Album Reviews, Arts & Entertainment

Arctic Monkeys return to earth with grandiose inconsistency

Arctic Monkeys are no strangers to reinvention, having pursued a range of musical directions since emerging as part of the mid-2000s garage-rock revival. On The Car, however, the band continues down the path set out on 2018’s left-field, lounge-infused Tranquility Base Hotel & Casino, refining their approach with new baroque-pop influences to produce a lavish-sounding record. 

Lush and orchestral strings fuse with Alex Turner’s falsetto vocals to add a sense of grandeur to the proceedings. Though swirling retro synths and pianos take precedence, the band’s characteristic sharp guitar leads cut through this air of mystique in calculated moments, such as the uptempo “I Ain’t Quite Where I Think I Am.” 

Lyrically, the album marks a departure from the cryptic musings of Tranquility Base, set in a fictional space hotel. “There’d Better Be a Mirrorball” epitomizes this more grounded approach, seeing Turner speak directly to a distant lover, lamenting their cynicism over a Bond-theme-esque soundscape. Turner also refocuses his metaphors surrounding a relationship in “Jet Skis On the Moat,” comparing nostalgic images of CinemaScope films with the “drying paint job” of a dying relationship.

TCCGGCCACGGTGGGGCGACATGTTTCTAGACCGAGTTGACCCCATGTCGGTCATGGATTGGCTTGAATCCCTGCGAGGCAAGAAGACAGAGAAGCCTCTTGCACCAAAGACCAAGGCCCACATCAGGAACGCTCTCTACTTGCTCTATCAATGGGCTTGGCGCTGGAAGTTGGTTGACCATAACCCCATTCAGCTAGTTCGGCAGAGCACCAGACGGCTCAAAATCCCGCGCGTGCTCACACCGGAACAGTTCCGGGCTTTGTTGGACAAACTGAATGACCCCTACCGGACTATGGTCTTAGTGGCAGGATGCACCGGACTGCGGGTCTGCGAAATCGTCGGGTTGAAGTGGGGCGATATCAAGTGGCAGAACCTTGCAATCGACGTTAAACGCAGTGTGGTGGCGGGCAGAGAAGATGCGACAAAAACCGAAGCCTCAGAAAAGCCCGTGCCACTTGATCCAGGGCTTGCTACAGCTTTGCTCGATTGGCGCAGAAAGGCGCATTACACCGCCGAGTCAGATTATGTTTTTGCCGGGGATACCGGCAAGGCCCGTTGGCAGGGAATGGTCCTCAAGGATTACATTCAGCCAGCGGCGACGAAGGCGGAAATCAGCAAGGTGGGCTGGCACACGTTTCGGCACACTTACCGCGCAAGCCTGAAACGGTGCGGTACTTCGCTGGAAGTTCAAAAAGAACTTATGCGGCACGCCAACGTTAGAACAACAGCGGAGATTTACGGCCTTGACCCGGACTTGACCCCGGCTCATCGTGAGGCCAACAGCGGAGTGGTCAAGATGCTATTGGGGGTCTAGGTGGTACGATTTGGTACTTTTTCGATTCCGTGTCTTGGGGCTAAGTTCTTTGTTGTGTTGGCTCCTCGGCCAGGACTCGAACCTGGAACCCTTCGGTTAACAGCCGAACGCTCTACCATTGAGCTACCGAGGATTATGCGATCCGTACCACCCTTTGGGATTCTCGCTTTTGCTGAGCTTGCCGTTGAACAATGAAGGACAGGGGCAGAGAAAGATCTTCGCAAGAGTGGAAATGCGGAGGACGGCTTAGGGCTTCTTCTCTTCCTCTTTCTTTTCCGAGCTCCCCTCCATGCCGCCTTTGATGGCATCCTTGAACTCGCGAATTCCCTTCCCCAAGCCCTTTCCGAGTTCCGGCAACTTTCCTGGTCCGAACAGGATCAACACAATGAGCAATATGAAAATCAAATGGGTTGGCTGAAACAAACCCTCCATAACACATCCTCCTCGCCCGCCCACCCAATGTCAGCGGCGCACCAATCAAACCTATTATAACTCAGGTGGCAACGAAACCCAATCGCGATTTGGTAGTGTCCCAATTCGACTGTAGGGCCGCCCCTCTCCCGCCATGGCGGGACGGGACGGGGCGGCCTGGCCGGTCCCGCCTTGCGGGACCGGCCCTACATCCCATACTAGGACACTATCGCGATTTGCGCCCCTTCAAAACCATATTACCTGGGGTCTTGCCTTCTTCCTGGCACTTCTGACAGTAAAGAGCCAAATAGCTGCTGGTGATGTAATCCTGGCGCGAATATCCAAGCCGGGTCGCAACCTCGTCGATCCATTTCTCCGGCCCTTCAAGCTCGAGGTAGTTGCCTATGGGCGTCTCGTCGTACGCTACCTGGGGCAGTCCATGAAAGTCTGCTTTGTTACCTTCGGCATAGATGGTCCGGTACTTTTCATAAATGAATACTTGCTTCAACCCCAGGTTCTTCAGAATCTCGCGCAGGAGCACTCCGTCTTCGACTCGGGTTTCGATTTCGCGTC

The Car will not suit every Arctic Monkeys fan’s taste, particularly those wishing for a return to the raucous indie-rock of their early career. Rather than reminiscing debaucherous nights out in Sheffield, Turner admirably looks to the present, reflecting on his glitzy surroundings as an L.A. resident. This manifests both in the record’s grandiose stylings and in lyrical themes of artifice and glamour, such as the titular conceit on “Body Paint.” 

Despite these sonic and lyrical merits, The Car tends to get lost in its own richness. Songs like “Big Ideas” and “Mr. Schwartz” revel in their extravagance, meandering through their run times without substantively developing the enticing melodies they initially present. At its most focused, The Car deftly combines evocative lyricism and serene baroque-pop. It’s a shame the band doesn’t sustain these moments, resulting in a record characterized more by its style than its substance. 

The Car is available to stream on all platforms, and Arctic Monkeys will perform at the Bell Centre in Montreal on Nov. 9, 2023.

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